Backstage Pass: Learning through Experience with the Experience Institute’s Victor Saad
CIW speaker and Co-op member Victor Saad knows that the end of school—at least as we know it—is near. In fact, when Saad was interested in pursuing an MBA, he skipped business school himself, opting instead to embark on what he called The Leap Year Project. An educational race in which Saad completed 12 experiences in 12 months, The Leap Year Project gave Saad the types of hands-on experiences usually reserved for internships or daylong field trips. Now, he’s helping others pursue experiential educations, with the Experience Institute, a higher education platform that recently graduated its first class and that is aiming to redefine the way we all approach education.
Victor Saad’s Experience Institute transforms the city into an intellectual playground.
The Experience Institute aims to “establish experience as a credible form of education.” Why is this important?
I think everyone knows experience is transformative. I think all of us have had those moments where we realize that our most valuable lessons have come from those moments when we’ve had to do something outside of our comfort zone or we’ve had to do something where our neck was on the line. It wasn’t just a case study; it wasn’t just a sample problem. It was for something that people were actually going to interact with.
Since it’s such a valuable part of education, I’ve just been curious why is it usually just a small portion of it, like an internship. I thought, How do we design education with experience at the center? I think if we do, people end up becoming more inventive and adaptable.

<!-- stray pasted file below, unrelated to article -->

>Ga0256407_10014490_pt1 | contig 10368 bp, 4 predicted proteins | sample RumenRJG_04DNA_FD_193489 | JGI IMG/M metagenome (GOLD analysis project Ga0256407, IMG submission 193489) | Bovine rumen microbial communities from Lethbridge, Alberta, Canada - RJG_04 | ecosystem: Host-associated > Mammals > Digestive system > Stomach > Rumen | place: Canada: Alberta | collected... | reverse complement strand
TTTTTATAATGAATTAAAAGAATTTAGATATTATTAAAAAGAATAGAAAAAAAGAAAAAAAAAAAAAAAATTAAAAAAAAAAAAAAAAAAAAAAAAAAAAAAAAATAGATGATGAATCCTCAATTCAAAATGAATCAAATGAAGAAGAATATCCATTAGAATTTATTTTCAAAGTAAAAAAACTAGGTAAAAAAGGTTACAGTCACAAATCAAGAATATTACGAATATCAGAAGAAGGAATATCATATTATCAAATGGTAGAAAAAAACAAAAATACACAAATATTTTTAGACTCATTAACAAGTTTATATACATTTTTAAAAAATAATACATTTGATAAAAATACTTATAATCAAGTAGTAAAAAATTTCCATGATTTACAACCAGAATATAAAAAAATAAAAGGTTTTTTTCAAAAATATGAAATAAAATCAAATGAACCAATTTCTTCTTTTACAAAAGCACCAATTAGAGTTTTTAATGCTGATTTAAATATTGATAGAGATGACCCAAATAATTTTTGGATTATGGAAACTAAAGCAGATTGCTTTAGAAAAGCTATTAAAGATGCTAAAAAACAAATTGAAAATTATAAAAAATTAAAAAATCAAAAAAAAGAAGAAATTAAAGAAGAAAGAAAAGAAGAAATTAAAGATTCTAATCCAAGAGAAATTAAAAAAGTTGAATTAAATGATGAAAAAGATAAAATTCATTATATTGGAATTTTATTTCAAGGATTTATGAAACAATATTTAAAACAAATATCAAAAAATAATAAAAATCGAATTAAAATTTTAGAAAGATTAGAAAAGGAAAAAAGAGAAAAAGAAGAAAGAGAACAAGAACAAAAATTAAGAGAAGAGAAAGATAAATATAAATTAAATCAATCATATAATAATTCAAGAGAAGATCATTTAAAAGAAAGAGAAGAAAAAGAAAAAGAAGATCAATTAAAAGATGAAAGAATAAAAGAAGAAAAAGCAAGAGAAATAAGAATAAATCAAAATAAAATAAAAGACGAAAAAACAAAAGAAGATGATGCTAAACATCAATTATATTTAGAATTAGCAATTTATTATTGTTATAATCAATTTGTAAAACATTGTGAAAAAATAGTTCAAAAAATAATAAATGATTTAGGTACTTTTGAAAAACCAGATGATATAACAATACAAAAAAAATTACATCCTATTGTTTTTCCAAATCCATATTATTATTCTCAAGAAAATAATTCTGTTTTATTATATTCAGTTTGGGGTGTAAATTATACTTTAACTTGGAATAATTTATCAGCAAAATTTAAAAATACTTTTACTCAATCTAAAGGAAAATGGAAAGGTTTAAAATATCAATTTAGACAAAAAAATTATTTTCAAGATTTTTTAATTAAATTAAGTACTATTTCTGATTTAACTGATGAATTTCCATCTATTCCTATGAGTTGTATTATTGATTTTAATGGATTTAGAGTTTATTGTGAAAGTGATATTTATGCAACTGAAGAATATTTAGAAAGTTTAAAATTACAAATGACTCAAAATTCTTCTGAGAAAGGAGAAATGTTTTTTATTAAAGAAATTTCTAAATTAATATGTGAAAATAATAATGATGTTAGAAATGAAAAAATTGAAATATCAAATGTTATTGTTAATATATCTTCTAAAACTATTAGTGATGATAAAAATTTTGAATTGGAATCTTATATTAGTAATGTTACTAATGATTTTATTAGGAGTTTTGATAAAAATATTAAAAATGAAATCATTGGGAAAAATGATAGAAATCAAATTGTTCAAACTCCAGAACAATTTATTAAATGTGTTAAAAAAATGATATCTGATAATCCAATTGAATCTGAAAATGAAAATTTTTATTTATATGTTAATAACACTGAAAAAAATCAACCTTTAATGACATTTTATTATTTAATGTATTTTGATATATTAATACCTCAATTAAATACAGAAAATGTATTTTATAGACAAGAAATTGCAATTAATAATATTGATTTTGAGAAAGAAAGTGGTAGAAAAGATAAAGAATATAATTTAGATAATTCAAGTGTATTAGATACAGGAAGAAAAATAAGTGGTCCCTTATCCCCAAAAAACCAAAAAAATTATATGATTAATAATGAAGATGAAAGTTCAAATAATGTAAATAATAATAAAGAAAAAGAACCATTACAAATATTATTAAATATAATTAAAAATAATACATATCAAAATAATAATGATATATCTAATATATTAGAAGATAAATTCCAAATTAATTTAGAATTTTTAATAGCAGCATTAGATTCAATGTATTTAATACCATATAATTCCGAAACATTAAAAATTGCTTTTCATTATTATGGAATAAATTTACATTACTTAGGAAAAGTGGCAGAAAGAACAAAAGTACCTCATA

So, how do you design education with experience at the center?
With experience being so organic, you can’t be too formulaic with it. It’s important to create a community, to create the space and the vernacular for it, in the same way that CSS and HTML have done for designing websites.
What were some of the experiences you undertook yourself during your Leap Year Project?
I wanted to be able to work with individuals who both believed in what I was doing and also had excelled in what they were doing. I found myself working alongside Samuel Stubblefield, who is a world-renowned experience designer at an architecture firm in Seattle, to build out Microsoft’s healthcare facility. Specifically, the lobby needed a dose of levity and interactivity.
On the other extreme, I spent time with Union Rescue Missionin downtown LA. I was getting out of the more design-heavy world and thinking about what it means to work for an organization that serves people.
What are your overall takeaways from all of the “experiences” you undertook?
Personally, I think courage comes when you attempt something that is seemingly impossible. The moments of discomfort and the moments of challenge are the moments that we actually ought to lean into and not avoid. Those are the moments that build our character.
Many of your Experience Institute students are attending CIW events. How does this fit into their experiential education?
This fits into the idea of us having electives, and the city is our campus. Our meeting spaces have been all kinds of office spaces. Our classes have been taught by practitioners. And then our electives are this.
Why do you think events like CIW are so important?
Inspiration is perishable. It’s like food; if you have a great meal in front of you, you ought to consume it. CIW serves up the best of meals, and it invites you to act on them relatively quickly because you have the people who can make your ideas come to life right next to you.
Q&As are edited for clarity and length.